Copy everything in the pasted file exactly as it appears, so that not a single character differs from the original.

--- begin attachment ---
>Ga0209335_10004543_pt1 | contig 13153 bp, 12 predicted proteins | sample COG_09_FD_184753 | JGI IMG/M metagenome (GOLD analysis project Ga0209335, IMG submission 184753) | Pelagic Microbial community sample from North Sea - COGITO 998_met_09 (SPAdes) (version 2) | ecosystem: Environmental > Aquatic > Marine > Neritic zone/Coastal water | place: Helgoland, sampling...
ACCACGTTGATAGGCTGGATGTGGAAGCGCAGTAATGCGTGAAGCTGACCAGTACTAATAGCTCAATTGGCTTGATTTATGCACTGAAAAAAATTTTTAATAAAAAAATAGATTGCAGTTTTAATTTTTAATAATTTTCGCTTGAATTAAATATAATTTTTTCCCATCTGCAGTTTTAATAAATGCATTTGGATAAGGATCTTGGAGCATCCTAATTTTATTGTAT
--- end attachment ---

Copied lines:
>Ga0209335_10004543_pt1 | contig 13153 bp, 12 predicted proteins | sample COG_09_FD_184753 | JGI IMG/M metagenome (GOLD analysis project Ga0209335, IMG submission 184753) | Pelagic Microbial community sample from North Sea - COGITO 998_met_09 (SPAdes) (version 2) | ecosystem: Environmental > Aquatic > Marine > Neritic zone/Coastal water | place: Helgoland, sampling...
ACCACGTTGATAGGCTGGATGTGGAAGCGCAGTAATGCGTGAAGCTGACCAGTACTAATAGCTCAATTGGCTTGATTTATGCACTGAAAAAAATTTTTAATAAAAAAATAGATTGCAGTTTTAATTTTTAATAATTTTCGCTTGAATTAAATATAATTTTTTCCCATCTGCAGTTTTAATAAATGCATTTGGATAAGGATCTTGGAGCATCCTAATTTTATTGTAT